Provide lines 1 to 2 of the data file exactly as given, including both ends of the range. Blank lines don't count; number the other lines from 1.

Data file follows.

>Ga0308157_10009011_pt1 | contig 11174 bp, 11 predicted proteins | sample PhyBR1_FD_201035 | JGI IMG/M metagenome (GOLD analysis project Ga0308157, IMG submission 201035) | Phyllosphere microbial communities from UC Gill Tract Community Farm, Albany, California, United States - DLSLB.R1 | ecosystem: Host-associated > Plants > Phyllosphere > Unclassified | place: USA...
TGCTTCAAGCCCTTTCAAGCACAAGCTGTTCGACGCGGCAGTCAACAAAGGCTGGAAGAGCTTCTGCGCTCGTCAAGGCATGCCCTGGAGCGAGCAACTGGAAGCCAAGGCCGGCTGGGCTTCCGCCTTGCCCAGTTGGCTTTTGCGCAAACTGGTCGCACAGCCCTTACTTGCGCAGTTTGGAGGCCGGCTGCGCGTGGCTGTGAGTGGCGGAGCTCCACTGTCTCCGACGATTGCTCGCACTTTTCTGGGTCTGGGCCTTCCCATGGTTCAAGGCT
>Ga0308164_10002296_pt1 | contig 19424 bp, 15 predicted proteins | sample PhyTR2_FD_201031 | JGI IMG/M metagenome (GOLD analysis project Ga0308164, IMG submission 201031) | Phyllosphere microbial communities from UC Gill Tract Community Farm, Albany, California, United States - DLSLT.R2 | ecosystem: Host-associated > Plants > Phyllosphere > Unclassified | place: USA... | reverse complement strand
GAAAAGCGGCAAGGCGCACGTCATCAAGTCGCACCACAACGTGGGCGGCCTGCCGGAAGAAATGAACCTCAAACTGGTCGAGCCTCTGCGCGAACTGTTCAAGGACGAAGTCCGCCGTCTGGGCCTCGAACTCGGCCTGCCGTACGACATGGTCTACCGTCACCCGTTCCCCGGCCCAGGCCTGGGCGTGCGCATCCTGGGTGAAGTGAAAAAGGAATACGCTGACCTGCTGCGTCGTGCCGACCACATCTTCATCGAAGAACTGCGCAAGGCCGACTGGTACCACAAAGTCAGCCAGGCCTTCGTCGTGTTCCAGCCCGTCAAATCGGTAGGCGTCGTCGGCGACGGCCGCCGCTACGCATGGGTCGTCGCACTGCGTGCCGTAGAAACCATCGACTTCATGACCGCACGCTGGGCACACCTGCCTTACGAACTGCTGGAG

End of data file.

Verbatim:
>Ga0308157_10009011_pt1 | contig 11174 bp, 11 predicted proteins | sample PhyBR1_FD_201035 | JGI IMG/M metagenome (GOLD analysis project Ga0308157, IMG submission 201035) | Phyllosphere microbial communities from UC Gill Tract Community Farm, Albany, California, United States - DLSLB.R1 | ecosystem: Host-associated > Plants > Phyllosphere > Unclassified | place: USA...
TGCTTCAAGCCCTTTCAAGCACAAGCTGTTCGACGCGGCAGTCAACAAAGGCTGGAAGAGCTTCTGCGCTCGTCAAGGCATGCCCTGGAGCGAGCAACTGGAAGCCAAGGCCGGCTGGGCTTCCGCCTTGCCCAGTTGGCTTTTGCGCAAACTGGTCGCACAGCCCTTACTTGCGCAGTTTGGAGGCCGGCTGCGCGTGGCTGTGAGTGGCGGAGCTCCACTGTCTCCGACGATTGCTCGCACTTTTCTGGGTCTGGGCCTTCCCATGGTTCAAGGCT